Editorial

The state organization that governs high school sports has stumbled in a recent decision involving girls track. Because of it, common sense has been shoved aside in favor of a questionable rule.

  • Tuesday, June 3, 2008 2:03pm
  • Sports

WIAA

needs

to right

a wrong

The state organization that governs high school sports has stumbled in a recent decision involving girls track. Because of it, common sense has been shoved aside in favor of a questionable rule.

The issue involves the girls 3,200-meter run at the recent Class 4A track and field meet in Pasco. One of the runners – Nicole Cochran – was disqualified when a judge ruled she stepped over the inside lane line during the race. Cochran won the race by three seconds, but was denied her medal.

Here’s the problem. A video of the race shows that it wasn’t Cochran who stepped over the line, but another runner. (See the video at http://www.flocasts.org/flotrack/coverage.php?c=279&id=15577) No matter says the governing organization – the Washington Interscholastic Activities Association. The judge’s ruling stands.

The video? Since it wasn’t an official video, it can’t be considered, the WIAA says.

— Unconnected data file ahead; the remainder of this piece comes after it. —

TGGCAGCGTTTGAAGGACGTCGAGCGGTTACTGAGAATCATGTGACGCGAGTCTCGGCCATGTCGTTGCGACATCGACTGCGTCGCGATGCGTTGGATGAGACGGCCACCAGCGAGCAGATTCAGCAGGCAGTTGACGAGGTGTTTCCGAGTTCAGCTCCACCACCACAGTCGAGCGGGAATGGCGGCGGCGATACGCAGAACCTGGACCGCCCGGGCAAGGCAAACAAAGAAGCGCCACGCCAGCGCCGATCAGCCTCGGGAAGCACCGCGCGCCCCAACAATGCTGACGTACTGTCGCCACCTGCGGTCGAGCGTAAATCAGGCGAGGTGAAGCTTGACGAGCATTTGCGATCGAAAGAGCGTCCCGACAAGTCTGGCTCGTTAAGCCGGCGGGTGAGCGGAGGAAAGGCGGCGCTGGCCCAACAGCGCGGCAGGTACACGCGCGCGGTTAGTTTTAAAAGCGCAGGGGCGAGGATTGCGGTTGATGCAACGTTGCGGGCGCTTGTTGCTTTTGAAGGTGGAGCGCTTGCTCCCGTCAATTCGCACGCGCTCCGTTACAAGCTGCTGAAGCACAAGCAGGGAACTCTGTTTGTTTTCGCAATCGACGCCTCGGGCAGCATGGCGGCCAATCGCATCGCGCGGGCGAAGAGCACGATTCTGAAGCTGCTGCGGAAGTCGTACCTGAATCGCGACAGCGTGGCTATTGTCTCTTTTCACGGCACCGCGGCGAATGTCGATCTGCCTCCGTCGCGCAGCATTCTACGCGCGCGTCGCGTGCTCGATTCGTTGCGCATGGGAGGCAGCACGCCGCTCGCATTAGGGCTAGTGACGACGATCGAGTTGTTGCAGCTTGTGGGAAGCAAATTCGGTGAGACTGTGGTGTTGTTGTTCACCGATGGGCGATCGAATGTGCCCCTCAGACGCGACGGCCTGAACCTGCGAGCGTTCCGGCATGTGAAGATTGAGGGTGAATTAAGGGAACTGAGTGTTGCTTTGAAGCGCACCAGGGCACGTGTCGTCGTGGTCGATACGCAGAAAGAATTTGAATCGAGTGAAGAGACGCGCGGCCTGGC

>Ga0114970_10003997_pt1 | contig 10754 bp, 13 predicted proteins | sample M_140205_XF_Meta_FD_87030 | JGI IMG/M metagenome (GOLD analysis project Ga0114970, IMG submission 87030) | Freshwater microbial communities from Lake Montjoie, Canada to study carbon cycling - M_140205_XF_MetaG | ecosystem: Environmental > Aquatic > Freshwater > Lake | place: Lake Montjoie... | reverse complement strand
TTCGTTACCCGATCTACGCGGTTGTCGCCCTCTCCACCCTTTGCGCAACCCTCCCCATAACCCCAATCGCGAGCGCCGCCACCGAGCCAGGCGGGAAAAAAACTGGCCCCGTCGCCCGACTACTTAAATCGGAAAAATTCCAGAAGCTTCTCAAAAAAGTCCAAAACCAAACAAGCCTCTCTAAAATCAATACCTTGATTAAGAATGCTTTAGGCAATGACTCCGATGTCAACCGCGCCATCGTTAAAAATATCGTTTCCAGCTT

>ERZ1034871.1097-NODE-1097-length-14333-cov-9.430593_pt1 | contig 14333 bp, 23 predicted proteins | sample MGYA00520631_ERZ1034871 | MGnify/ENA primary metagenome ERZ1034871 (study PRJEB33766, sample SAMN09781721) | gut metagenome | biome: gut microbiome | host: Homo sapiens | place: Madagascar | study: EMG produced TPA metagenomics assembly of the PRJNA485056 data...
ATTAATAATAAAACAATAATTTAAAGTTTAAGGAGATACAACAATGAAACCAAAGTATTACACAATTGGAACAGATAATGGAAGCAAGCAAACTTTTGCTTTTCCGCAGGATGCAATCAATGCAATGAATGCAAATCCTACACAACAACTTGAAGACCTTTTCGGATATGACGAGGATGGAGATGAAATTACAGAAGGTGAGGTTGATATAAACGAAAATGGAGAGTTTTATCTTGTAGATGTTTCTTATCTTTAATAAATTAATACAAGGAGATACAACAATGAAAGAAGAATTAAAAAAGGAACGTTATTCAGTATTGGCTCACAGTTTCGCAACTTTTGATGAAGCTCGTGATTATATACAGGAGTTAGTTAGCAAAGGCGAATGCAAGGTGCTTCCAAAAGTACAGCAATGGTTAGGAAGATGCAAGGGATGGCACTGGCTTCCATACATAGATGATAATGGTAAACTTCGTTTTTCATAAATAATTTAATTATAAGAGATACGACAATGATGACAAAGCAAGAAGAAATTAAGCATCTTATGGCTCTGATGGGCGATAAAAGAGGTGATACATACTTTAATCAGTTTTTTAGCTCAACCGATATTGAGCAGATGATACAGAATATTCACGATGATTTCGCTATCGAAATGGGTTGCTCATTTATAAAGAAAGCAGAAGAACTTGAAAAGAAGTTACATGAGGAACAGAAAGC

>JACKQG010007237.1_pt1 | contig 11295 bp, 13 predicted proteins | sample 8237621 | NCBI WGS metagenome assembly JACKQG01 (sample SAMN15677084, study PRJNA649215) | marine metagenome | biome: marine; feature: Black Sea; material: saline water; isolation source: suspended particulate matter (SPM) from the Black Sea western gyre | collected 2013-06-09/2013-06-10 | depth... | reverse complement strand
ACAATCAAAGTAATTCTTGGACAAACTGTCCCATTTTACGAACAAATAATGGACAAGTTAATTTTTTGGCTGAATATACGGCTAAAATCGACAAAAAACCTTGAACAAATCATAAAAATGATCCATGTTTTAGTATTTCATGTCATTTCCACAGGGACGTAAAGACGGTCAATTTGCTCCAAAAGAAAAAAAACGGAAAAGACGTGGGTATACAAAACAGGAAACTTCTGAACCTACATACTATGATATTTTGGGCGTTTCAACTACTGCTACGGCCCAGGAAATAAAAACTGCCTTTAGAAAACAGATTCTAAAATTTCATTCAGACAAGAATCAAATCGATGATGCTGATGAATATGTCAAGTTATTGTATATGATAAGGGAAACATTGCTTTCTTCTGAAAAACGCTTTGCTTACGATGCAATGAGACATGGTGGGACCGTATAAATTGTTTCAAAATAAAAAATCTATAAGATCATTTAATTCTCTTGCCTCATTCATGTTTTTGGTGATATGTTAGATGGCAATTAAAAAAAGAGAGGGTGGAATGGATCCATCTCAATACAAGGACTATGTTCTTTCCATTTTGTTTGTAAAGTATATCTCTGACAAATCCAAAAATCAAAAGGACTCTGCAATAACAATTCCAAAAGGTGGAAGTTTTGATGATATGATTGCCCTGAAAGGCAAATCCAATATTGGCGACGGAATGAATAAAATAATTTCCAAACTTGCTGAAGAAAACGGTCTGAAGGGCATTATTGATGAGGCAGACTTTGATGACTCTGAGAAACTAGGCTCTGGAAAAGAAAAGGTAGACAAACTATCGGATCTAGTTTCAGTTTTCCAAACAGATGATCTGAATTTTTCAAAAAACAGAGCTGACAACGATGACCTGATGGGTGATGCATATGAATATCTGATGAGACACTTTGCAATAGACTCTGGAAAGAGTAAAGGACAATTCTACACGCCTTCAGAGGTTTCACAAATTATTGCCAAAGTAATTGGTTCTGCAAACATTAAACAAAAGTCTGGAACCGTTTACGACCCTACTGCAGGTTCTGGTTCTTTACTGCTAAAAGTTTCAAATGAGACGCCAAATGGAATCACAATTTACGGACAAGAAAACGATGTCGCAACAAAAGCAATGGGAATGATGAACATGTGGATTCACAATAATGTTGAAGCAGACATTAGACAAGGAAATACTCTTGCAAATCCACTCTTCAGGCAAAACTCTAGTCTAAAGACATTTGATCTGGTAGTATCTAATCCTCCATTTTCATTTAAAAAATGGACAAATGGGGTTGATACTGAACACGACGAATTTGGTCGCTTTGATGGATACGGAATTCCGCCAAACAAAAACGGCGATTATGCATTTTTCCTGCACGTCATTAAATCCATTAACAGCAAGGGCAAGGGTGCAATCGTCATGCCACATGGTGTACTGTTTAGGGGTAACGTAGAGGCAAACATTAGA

If you think this is bad so far, just wait. There’s more.

The disqualification form lists the wrong lap in which the infraction supposedly occurred. Also, a second judge refused to sign the disqualification form. That alone should make the WIAA wonder.

The runners themselves have no question as to who actually won the race. Andrea Nelson, who came in second before the controversy, walked off the podium at the medals presentation and gave the gold medal to Cochran.

Equally telling, the rest of the top eight finishers passed their medals to the person who crossed the finish line ahead of them.

The WIAA is a fine organization that helps police high school athletics to make sure rules and regulations are followed. In this case, it appears a mistake was made, but by one of the WIAA judges.

It’s wrong to penalize a high school runner when it clearly appears she didn’t violate a rule. Judges are human and they can be wrong. The WIAA should make this right.


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